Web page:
Wednesday, 6 March 2019

Trusting The Forecast

Yesterday I was in deepest, darkest Cheshire carrying out the penultimate visit to my wintering bird survey site. When I got up at 4:45 am it was windy and wet here in coastal Lancashire, so I decided to check the forecast for my survey site in Cheshire, and the weather people said it would be clear with a moderate breeze! Now, I've done this before when the weather has been rubbish at home, but it has been good for my survey site, and I have set off and low and behold it has been rubbish at my survey site too! However, for some reason I decided to trust the forecast and I headed off to my site and I was greeted with just 1 okta cloud cover, with a 10 - 15 mph SW wind. So the forecast was spot on!

It was indeed a glorious morning, and it was made all the more glorious by the three singing Skylarks I encountered, and the flock of five Buzzards thermalling in the warm morning air. Definite proof of how good the weather was. On the subject of raptors I had a male Peregrine head purposefully south, and it was escorted off the premises by a pair of Lapwings.

The Lapwings were displaying in one of the four fields of maize stubbles that I survey at this site, and one or two other species were making use of the stubble as well. I had a flock of 42 Linnets that were in a particularly weedy stubble, and I think this has been the secret, as they were in a different maize stubble earlier in the winter that too was a tad weedy. I don't normally associate maize stubble as being particularly good for anything, but there was obviously some feed value in these.

 Fourteen of the 42 Linnets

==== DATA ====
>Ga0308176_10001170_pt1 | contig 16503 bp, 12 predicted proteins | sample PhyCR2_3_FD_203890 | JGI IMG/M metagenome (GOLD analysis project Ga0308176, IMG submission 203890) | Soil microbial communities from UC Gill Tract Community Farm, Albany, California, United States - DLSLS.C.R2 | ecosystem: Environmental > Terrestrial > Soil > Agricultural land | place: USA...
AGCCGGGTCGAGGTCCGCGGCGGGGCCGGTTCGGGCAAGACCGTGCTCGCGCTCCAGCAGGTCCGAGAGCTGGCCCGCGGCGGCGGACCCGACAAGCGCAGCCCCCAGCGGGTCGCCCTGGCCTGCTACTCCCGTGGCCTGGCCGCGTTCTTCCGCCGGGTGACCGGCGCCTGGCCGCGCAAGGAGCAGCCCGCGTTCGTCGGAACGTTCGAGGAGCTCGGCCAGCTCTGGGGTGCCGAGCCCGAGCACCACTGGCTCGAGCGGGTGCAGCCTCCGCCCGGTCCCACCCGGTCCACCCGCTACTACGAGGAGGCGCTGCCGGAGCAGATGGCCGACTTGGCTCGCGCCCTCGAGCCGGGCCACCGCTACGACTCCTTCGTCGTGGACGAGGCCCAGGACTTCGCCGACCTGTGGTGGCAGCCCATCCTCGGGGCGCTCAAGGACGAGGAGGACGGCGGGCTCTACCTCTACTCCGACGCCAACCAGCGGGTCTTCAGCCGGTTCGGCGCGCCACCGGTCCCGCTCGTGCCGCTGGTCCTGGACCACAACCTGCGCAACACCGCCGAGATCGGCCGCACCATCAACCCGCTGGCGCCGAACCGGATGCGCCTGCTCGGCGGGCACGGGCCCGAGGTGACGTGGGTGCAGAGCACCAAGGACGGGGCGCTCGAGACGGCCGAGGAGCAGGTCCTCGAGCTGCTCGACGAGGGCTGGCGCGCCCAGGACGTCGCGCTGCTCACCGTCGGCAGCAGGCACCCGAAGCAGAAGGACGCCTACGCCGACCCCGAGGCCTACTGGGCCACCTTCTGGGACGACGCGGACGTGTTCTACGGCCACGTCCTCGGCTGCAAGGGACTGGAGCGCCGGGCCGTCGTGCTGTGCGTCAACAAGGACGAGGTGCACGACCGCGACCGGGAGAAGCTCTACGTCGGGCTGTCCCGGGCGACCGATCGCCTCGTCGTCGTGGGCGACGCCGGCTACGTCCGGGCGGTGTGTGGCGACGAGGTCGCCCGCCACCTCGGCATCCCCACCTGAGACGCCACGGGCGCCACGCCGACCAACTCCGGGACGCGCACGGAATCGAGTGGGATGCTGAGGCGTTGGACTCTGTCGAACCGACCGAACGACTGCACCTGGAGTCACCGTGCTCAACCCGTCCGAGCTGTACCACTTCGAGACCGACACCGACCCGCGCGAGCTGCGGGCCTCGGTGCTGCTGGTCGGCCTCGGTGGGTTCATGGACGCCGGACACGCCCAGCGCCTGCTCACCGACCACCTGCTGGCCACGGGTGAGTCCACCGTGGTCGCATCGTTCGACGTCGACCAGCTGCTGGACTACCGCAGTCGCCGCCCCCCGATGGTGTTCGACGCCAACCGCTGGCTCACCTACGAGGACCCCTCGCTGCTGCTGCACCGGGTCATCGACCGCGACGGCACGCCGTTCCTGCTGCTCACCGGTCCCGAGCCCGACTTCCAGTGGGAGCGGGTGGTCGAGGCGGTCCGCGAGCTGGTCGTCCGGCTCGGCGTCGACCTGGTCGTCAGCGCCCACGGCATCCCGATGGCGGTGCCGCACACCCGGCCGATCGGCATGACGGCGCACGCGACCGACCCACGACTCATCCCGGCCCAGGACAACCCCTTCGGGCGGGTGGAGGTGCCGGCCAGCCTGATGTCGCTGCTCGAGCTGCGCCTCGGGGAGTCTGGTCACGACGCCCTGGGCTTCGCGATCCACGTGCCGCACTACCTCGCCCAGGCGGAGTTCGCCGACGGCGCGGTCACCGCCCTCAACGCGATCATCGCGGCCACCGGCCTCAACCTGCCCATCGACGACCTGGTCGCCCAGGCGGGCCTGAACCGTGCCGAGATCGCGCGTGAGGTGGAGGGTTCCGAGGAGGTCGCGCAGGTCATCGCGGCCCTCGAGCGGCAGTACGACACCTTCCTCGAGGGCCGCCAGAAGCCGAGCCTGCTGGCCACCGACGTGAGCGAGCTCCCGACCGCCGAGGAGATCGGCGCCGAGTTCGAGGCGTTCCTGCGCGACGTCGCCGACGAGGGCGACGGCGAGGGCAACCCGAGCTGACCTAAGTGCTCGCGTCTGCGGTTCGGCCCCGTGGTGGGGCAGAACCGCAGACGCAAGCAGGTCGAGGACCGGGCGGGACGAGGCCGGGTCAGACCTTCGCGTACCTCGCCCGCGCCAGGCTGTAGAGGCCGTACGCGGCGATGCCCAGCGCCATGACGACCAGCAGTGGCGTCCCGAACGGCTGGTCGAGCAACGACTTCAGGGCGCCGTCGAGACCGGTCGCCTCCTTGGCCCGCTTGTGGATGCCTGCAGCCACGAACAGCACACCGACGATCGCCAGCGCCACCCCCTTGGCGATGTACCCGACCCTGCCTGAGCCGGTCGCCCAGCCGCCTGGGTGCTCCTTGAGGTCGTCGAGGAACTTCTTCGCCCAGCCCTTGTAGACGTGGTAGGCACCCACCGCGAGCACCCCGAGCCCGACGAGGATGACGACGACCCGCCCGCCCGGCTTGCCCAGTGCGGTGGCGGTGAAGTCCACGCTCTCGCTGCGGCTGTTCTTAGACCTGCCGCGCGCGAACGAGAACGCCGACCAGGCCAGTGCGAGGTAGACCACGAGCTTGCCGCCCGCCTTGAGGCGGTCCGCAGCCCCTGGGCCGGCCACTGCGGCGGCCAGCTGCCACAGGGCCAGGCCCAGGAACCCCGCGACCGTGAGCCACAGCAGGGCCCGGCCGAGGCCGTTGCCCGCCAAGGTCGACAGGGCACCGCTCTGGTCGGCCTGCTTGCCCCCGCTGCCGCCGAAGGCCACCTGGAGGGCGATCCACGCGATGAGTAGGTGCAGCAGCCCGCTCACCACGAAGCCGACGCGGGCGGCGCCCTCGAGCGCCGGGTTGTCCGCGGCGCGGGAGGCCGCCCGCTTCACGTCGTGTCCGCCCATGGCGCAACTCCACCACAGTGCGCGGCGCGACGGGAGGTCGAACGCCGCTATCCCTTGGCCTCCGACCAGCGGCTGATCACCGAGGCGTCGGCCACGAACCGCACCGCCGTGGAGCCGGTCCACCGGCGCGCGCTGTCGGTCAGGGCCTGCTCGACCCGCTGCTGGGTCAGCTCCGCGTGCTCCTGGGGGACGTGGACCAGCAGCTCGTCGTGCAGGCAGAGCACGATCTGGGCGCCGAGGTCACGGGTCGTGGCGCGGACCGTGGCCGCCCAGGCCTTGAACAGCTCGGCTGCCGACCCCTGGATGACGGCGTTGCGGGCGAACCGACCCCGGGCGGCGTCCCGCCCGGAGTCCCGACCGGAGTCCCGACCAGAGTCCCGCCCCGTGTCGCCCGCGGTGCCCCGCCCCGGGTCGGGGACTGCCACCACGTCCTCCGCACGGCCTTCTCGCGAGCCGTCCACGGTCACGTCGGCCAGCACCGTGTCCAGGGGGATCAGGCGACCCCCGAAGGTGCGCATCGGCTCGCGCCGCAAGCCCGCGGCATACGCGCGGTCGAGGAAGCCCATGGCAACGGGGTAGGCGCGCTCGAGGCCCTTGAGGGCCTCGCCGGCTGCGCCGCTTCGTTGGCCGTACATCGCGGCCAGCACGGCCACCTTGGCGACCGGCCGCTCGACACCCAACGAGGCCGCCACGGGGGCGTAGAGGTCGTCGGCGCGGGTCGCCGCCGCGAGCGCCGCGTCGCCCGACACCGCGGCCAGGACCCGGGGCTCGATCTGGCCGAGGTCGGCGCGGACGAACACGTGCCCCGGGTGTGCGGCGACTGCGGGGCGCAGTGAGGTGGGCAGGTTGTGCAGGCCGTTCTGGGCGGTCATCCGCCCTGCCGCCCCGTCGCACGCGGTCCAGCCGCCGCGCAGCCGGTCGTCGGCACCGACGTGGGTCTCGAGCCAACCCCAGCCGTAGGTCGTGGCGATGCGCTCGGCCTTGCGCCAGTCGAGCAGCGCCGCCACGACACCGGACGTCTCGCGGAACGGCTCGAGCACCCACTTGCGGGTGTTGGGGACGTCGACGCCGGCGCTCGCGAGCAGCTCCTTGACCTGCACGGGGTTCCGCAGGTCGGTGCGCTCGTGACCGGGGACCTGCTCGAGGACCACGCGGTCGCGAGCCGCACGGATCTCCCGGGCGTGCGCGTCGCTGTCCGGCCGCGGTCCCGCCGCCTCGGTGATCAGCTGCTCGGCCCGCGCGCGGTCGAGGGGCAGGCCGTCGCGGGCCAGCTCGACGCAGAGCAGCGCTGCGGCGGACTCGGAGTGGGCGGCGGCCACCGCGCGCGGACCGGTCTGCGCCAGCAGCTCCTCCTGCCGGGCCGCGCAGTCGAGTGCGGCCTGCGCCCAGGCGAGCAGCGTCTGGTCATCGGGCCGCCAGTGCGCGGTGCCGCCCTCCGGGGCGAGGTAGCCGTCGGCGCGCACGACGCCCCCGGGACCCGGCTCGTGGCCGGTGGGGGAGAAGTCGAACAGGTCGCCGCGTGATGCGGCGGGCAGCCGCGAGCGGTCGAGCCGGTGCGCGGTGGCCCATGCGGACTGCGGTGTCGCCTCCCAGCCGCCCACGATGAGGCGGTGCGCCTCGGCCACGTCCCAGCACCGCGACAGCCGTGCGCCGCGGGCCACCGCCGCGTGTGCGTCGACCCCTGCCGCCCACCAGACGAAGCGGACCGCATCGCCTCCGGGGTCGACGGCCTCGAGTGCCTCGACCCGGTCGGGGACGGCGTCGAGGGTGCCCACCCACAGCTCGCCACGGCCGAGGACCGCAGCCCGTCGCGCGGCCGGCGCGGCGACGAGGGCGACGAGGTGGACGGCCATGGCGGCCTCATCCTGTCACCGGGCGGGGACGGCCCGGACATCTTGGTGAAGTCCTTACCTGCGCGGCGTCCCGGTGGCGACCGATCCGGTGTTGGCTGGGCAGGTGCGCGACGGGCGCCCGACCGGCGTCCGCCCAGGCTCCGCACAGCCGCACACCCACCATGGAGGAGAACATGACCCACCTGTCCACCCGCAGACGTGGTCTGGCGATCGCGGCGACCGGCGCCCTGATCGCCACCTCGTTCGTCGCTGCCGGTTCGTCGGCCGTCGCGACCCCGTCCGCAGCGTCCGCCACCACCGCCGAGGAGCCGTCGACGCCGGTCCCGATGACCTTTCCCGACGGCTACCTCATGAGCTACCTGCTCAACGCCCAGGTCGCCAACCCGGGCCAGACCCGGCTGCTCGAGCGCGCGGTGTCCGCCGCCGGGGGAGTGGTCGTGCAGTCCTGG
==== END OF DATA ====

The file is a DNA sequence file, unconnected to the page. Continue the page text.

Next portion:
Another stubble held a flock of 47 Meadow Pipits and 23 Pied Wagtails, so I had something to count! I've mentioned the Snipe that roost in this particularly large field with maize stubble before, I know, and this morning I put up 36 birds as I walked across.

Fieldfares and Redwings were also a feature of the morning and I had 92 and 33 of each respectively. A male Reed Bunting, a male Yellowhammer and a Tree Sparrow flew the farmland bird flag, but that was about it.


Over on the right you will see that I have updated the ringing totals for Fylde Ringing Group up until the end of February. All the hard work has been carried out by Phil and Andy.

In February seven new species were added to the totals for the year and these were Siskin, Skylark, Coal Tit, Dunnock, Lesser Redpoll, Goldcrest and Wren.

Below you will find the top two species ringed for the month and the top five 'movers and shakers' for teh year.

Top two Ringed in February

1. Linnet - 34
2. Goldfinch - 28

Top Five Movers and Shakers For the Year

1. Linnet - 67 (same position)
2. Goldfinch - 53 (same position)
3. Blue Tit - 20 (same position)
4. Great Tit - 12 (same position)
5. Chaffinch - 11 (same position)

It's looking fairly unsettled for the remainder of the week, and Friday is looking like the only morning I'll be able to get out at the moment. I'll keep you posted as always.

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